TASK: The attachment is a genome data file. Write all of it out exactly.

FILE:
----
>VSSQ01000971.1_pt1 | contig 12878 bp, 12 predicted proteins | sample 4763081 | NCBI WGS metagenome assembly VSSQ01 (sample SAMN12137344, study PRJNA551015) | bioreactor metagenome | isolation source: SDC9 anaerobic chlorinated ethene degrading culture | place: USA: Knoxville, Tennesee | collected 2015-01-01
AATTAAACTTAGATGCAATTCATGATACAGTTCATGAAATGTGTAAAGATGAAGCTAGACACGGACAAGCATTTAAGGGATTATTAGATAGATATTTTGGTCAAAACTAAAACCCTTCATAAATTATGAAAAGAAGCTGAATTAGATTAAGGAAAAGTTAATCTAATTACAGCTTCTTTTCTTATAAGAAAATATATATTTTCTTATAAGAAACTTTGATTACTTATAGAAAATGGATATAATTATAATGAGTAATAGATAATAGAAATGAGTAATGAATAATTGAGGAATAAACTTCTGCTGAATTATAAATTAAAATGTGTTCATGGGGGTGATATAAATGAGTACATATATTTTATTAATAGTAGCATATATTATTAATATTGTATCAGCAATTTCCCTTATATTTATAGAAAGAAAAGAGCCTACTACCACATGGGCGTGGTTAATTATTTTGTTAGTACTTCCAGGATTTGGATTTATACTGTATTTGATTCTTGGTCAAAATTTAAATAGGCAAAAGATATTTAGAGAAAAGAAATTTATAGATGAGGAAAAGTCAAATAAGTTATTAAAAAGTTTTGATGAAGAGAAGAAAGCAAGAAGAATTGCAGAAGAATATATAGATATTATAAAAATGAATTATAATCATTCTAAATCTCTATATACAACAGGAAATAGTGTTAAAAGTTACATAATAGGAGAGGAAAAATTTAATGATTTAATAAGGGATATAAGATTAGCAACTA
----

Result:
>VSSQ01000971.1_pt1 | contig 12878 bp, 12 predicted proteins | sample 4763081 | NCBI WGS metagenome assembly VSSQ01 (sample SAMN12137344, study PRJNA551015) | bioreactor metagenome | isolation source: SDC9 anaerobic chlorinated ethene degrading culture | place: USA: Knoxville, Tennesee | collected 2015-01-01
AATTAAACTTAGATGCAATTCATGATACAGTTCATGAAATGTGTAAAGATGAAGCTAGACACGGACAAGCATTTAAGGGATTATTAGATAGATATTTTGGTCAAAACTAAAACCCTTCATAAATTATGAAAAGAAGCTGAATTAGATTAAGGAAAAGTTAATCTAATTACAGCTTCTTTTCTTATAAGAAAATATATATTTTCTTATAAGAAACTTTGATTACTTATAGAAAATGGATATAATTATAATGAGTAATAGATAATAGAAATGAGTAATGAATAATTGAGGAATAAACTTCTGCTGAATTATAAATTAAAATGTGTTCATGGGGGTGATATAAATGAGTACATATATTTTATTAATAGTAGCATATATTATTAATATTGTATCAGCAATTTCCCTTATATTTATAGAAAGAAAAGAGCCTACTACCACATGGGCGTGGTTAATTATTTTGTTAGTACTTCCAGGATTTGGATTTATACTGTATTTGATTCTTGGTCAAAATTTAAATAGGCAAAAGATATTTAGAGAAAAGAAATTTATAGATGAGGAAAAGTCAAATAAGTTATTAAAAAGTTTTGATGAAGAGAAGAAAGCAAGAAGAATTGCAGAAGAATATATAGATATTATAAAAATGAATTATAATCATTCTAAATCTCTATATACAACAGGAAATAGTGTTAAAAGTTACATAATAGGAGAGGAAAAATTTAATGATTTAATAAGGGATATAAGATTAGCAACTA